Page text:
Londoners are warned not to engage in any strenuous physical activity as Britain’s capital battles rough pollution.

Ironically, wood stoves are partly to blame for this. Image credits: David Holt.

For the first time, mayor Sadiq Khan has issued a toxic air alert for the city, after detectors in several parts of the city (Westminster, north Kensington, and three sites in Camden) recorded abnormally high pollution in the air.

“The shameful state of London’s toxic air today has triggered a ‘very high’ air pollution alert under my new air quality warning system,” wrote Mr Khan in a tweet.

“London’s filthy air is a health crisis and our children are particularly vulnerable to the toxic effects of air pollution,” he added in a further statement.

The new alert system, Airtext, was launched last summer and displays pollution levels on electronic signs at bus stops, metro stations, and in some places, on the roadside.

In the very high level, all adults are advised to avoid intense physical activity outside, and people at risk (children, elderly, and those with lung problems) to avoid physical activity altogether. Khan has urged people to use public transportation and drivers to behave more responsibly, but this is too little in a crowded city that’s been struggling with pollution for a long time.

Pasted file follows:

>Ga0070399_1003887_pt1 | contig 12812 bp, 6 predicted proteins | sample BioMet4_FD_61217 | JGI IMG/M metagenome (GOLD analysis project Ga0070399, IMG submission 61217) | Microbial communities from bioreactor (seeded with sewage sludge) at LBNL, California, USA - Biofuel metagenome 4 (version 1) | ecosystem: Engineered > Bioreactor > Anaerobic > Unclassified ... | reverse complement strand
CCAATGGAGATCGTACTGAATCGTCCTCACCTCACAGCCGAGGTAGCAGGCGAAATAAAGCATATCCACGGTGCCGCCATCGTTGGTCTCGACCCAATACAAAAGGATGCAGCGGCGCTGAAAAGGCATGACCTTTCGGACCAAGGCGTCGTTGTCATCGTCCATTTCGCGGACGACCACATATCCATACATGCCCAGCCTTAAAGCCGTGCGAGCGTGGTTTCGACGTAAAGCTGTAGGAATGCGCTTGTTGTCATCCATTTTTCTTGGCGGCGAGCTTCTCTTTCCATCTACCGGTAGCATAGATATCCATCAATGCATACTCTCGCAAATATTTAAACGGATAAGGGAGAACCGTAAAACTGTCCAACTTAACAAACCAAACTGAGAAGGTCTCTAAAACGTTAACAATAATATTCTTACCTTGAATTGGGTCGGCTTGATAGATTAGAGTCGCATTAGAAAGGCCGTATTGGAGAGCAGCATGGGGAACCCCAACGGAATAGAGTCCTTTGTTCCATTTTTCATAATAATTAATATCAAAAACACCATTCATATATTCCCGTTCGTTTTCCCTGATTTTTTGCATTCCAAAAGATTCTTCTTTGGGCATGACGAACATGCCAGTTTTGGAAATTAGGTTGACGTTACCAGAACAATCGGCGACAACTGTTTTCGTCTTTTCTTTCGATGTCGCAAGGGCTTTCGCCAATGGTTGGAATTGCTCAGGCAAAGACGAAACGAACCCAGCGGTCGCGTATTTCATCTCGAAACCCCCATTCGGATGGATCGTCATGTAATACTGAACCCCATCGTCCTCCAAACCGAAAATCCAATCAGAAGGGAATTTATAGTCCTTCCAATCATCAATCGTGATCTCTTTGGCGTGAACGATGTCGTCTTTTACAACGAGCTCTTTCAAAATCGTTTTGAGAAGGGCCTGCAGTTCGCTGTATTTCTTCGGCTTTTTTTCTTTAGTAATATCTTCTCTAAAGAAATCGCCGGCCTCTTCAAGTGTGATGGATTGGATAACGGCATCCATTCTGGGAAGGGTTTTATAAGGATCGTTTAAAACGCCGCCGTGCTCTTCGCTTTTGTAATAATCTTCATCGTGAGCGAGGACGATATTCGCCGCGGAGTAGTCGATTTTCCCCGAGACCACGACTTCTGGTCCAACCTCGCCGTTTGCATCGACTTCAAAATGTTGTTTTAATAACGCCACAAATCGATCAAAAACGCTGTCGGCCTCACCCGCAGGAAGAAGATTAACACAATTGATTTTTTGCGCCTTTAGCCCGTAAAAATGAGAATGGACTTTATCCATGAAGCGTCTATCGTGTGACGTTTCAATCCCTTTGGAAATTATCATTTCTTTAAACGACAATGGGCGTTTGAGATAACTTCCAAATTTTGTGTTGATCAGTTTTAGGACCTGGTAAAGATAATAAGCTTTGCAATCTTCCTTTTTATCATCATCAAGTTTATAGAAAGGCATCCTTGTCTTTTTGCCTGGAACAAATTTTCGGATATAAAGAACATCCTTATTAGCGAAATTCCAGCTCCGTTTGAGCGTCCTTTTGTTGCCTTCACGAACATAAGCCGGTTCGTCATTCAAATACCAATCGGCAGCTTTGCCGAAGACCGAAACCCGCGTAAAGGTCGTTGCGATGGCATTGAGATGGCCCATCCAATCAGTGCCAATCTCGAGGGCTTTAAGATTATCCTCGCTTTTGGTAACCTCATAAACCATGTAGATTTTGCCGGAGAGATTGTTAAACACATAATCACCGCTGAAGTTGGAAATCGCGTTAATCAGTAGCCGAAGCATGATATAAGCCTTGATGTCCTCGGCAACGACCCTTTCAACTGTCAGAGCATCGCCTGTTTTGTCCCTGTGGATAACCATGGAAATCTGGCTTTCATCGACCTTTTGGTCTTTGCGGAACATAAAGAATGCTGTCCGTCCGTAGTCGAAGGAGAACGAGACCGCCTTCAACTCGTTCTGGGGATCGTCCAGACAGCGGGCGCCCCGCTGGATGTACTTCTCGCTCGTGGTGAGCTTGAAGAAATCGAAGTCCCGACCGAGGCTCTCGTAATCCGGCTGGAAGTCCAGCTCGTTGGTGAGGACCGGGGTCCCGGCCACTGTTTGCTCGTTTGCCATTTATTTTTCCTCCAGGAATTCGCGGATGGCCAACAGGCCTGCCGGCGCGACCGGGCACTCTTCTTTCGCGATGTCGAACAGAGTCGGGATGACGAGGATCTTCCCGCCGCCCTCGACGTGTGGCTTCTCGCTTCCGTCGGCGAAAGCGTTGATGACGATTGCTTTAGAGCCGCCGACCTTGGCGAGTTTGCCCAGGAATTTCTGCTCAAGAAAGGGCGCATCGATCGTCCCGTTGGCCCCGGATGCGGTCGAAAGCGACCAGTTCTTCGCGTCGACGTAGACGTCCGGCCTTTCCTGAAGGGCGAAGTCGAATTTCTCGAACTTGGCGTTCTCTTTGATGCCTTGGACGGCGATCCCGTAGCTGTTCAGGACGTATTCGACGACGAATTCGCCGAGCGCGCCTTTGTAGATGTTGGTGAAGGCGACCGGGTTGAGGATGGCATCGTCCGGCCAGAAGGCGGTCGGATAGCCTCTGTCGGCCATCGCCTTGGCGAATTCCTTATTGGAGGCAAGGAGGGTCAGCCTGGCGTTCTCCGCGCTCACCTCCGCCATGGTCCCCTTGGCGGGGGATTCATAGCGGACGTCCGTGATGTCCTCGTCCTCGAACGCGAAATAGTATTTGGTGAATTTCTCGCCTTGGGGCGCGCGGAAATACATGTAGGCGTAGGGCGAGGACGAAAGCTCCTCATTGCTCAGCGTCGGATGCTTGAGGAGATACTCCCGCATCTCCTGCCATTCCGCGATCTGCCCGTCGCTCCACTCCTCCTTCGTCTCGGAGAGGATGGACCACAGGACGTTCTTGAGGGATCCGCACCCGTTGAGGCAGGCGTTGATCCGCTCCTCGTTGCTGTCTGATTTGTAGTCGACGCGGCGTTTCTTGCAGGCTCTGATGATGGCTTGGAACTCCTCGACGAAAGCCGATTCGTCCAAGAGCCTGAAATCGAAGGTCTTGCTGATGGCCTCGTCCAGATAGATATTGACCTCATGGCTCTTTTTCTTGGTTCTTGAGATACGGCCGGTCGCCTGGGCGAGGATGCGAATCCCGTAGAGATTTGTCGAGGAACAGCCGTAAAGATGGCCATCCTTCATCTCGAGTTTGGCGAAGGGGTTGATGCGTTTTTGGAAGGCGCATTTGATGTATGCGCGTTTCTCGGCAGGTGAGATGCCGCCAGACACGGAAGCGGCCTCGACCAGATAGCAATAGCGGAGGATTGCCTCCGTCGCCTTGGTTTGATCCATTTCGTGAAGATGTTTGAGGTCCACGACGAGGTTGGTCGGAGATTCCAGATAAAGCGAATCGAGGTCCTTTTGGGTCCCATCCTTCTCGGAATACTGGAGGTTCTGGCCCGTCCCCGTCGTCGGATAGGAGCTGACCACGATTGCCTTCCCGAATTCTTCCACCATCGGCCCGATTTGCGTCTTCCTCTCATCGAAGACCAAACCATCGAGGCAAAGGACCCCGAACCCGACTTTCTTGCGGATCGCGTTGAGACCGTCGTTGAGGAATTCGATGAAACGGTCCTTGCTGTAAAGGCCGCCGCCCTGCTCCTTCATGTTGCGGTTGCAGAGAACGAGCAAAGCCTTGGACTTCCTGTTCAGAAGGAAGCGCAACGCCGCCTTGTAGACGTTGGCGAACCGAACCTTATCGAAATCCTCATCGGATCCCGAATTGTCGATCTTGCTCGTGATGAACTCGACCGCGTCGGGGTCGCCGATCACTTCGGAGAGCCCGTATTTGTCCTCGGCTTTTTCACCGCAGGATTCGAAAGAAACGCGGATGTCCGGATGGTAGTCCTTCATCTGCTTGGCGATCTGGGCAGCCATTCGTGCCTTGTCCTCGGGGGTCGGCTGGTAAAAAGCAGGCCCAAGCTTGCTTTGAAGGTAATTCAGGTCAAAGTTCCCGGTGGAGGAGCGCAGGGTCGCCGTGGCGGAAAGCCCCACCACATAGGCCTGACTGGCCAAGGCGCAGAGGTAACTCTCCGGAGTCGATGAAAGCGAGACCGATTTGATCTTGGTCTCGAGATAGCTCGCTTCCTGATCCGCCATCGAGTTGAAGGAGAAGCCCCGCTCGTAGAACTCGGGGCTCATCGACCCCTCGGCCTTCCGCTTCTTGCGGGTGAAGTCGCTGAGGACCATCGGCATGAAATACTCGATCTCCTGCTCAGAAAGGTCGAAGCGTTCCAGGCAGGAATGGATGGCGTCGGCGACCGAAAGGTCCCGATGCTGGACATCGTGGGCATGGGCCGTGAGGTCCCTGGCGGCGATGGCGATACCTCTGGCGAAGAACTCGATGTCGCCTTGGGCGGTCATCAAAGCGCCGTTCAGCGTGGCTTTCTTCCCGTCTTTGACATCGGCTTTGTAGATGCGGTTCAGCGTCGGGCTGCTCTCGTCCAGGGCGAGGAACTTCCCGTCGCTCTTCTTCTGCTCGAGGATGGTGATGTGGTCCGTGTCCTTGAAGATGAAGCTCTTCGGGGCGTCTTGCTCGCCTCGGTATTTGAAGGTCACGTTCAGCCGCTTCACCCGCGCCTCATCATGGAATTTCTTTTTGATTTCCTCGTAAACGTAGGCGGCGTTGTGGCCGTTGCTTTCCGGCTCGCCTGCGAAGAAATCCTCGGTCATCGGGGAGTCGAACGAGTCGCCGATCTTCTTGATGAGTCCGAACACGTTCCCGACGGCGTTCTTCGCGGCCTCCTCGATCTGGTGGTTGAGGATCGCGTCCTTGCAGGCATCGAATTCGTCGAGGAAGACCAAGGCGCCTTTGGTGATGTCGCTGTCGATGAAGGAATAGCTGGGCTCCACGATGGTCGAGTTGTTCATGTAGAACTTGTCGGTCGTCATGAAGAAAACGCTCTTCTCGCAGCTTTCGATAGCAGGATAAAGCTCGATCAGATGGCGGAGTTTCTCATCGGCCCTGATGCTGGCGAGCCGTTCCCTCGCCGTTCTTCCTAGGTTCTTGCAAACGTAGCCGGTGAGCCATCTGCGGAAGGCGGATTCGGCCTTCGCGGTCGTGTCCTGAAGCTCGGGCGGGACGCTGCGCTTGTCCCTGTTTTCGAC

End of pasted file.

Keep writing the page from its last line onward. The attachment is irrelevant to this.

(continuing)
It’s not like this came out of nowhere. In January 2016, London broke its NO2 pollution limits in just 8 days and was promptly sued as a response. They lost the trial and are taking some action, but it’s clearly not enough. London’s pollution is constantly high and there’s no real improvement in sight. Even during regular days, most of the city still suffers high pollution levels — something that shouldn’t really happen in any large city, let alone one like London.

Ironically, for a city that prides itself on technological advancement and innovation, wood burning stoves were blamed for exacerbating the problem. It’s been unusually cold in London these days, and apparently, people are turning to wood stoves to fix that problem. Demand for such stoves has tripled in the last five years and continues to increase as people want to save money on electricity. But the cost is clearly too great — it costs Londoners their health.

“Children living and attending school in highly polluted areas are more likely to have damaged lungs when they grow up,” said Dr Penny Woods, Chief Executive of the British Lung Foundation. “

Bad air in Britain causes some 50,000 early deaths and amounts to £27.5bn (US$33,84bn) in damages every year, the government estimates. Many of those take place in London.

“Air pollution contributes to 9,500 early deaths in London every year. It worsens existing lung conditions and increases the risk of getting lung cancer,” Woods added. “It’s a complete no-brainer: investing in making cycling and walking safer and more accessible in our cities – and moving towards ditching diesel will not only help clear up our roads, but will clean up the air we’re all breathing too.”

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